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Sacre Bleu by Christopher Moore

Sacre Bleu (edition 2012)

by Christopher Moore, Euan Morton (Reader)

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988818,685 (3.72)77
Title:Sacre Bleu
Authors:Christopher Moore
Other authors:Euan Morton (Reader)
Info:HarperAudio (2012), Edition: Unabridged, Audio CD
Collections:Your library

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Sacré Bleu: A Comedy d'Art by Christopher Moore

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Showing 1-5 of 80 (next | show all)
This was a weird one! Moore combines fairy tale and art history to give us a glimpse into the lives of the Realist and Impressionist painters, circa 1840 to 1900. He starts with the premise that they were crazy, probably due to something in the paint, like a chemical or toxin. Then he gives us a lesson in color and pigment, specifically ultramarine blue, a very rare and hard-to-produce shade. The spin he puts on how the artists got their inspiration is pretty imaginative, suggesting that a beautiful muse and a secretive colorman (think drug pusher) were the driving forces behind the creation of hundreds of works of art. Unfortunately, Moore’s schoolboy fantasies get in the way: the too frequent use of the words penis, dick, boink, and bonk, all ostensibly the colorman's obsession, make the story sophomoric. Not to mention that the latter 2 didn’t come into use until the 20th century! Read it for the art history lesson then visit a museum and enjoy the artists' genius, however it was achieved. ( )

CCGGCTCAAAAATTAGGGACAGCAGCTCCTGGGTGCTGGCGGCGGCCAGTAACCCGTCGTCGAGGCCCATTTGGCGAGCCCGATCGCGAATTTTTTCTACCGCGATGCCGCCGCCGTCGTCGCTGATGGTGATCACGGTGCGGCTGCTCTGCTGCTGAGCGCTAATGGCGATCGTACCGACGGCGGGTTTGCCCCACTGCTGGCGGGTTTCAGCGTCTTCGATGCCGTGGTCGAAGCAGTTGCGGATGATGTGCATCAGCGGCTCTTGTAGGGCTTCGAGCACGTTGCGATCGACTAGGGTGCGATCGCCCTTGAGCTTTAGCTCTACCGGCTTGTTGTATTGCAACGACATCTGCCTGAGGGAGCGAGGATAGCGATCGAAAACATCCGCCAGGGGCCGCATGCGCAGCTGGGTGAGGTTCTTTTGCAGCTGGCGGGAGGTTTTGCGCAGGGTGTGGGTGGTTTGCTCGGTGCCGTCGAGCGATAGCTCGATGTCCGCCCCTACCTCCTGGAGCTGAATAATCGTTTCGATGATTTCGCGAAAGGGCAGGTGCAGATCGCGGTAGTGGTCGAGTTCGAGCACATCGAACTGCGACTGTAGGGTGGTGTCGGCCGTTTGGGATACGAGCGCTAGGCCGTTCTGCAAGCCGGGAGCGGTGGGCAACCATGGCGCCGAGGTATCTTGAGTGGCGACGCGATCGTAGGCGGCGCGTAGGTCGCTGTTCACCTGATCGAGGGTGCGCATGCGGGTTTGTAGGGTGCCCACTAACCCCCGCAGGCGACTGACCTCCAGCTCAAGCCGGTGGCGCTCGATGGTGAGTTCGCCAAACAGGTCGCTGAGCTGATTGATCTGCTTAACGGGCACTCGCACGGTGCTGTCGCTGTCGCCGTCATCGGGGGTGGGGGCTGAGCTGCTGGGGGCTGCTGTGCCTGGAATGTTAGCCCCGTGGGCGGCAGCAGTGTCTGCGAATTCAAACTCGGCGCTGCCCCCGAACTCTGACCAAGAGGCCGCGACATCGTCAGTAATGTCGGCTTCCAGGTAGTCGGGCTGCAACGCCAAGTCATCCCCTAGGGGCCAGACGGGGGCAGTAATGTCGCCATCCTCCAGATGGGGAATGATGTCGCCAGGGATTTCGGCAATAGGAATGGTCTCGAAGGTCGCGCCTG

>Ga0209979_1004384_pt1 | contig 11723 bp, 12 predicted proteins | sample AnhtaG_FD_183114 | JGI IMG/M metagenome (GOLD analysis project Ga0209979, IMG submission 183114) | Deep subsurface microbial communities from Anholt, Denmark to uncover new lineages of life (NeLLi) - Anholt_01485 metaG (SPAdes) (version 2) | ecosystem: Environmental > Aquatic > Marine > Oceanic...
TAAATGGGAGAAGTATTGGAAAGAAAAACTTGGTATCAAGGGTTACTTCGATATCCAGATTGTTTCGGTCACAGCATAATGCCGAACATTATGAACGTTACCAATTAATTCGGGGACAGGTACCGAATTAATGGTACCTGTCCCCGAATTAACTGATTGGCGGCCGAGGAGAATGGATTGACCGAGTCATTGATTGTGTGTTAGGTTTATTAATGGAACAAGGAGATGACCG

sushitori | Jun 14, 2015 |
An alternate look at art, inspiration and the color blue.